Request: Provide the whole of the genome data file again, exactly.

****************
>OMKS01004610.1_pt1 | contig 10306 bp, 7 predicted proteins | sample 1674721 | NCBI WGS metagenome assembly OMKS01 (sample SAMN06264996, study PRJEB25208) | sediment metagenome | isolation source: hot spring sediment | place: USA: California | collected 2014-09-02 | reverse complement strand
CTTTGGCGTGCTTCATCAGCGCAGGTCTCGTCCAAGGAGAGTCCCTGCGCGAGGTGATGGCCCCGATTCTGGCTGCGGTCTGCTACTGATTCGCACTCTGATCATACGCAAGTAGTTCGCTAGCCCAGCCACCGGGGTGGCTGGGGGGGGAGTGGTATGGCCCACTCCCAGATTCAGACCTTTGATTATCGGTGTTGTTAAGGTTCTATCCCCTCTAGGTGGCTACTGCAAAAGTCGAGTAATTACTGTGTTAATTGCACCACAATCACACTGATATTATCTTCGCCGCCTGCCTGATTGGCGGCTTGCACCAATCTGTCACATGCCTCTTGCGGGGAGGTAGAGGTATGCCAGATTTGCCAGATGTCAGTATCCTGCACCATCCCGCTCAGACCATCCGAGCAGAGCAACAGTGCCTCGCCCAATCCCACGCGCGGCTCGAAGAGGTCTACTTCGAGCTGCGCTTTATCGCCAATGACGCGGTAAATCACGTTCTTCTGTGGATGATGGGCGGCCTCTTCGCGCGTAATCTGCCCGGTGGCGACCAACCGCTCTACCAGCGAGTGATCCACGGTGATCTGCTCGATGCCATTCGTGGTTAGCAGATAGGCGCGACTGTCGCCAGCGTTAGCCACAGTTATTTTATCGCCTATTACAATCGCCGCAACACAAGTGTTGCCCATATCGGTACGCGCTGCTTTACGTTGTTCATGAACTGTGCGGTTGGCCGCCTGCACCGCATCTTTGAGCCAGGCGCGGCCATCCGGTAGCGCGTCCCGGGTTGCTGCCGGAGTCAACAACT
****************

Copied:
>OMKS01004610.1_pt1 | contig 10306 bp, 7 predicted proteins | sample 1674721 | NCBI WGS metagenome assembly OMKS01 (sample SAMN06264996, study PRJEB25208) | sediment metagenome | isolation source: hot spring sediment | place: USA: California | collected 2014-09-02 | reverse complement strand
CTTTGGCGTGCTTCATCAGCGCAGGTCTCGTCCAAGGAGAGTCCCTGCGCGAGGTGATGGCCCCGATTCTGGCTGCGGTCTGCTACTGATTCGCACTCTGATCATACGCAAGTAGTTCGCTAGCCCAGCCACCGGGGTGGCTGGGGGGGGAGTGGTATGGCCCACTCCCAGATTCAGACCTTTGATTATCGGTGTTGTTAAGGTTCTATCCCCTCTAGGTGGCTACTGCAAAAGTCGAGTAATTACTGTGTTAATTGCACCACAATCACACTGATATTATCTTCGCCGCCTGCCTGATTGGCGGCTTGCACCAATCTGTCACATGCCTCTTGCGGGGAGGTAGAGGTATGCCAGATTTGCCAGATGTCAGTATCCTGCACCATCCCGCTCAGACCATCCGAGCAGAGCAACAGTGCCTCGCCCAATCCCACGCGCGGCTCGAAGAGGTCTACTTCGAGCTGCGCTTTATCGCCAATGACGCGGTAAATCACGTTCTTCTGTGGATGATGGGCGGCCTCTTCGCGCGTAATCTGCCCGGTGGCGACCAACCGCTCTACCAGCGAGTGATCCACGGTGATCTGCTCGATGCCATTCGTGGTTAGCAGATAGGCGCGACTGTCGCCAGCGTTAGCCACAGTTATTTTATCGCCTATTACAATCGCCGCAACACAAGTGTTGCCCATATCGGTACGCGCTGCTTTACGTTGTTCATGAACTGTGCGGTTGGCCGCCTGCACCGCATCTTTGAGCCAGGCGCGGCCATCCGGTAGCGCGTCCCGGGTTGCTGCCGGAGTCAACAACT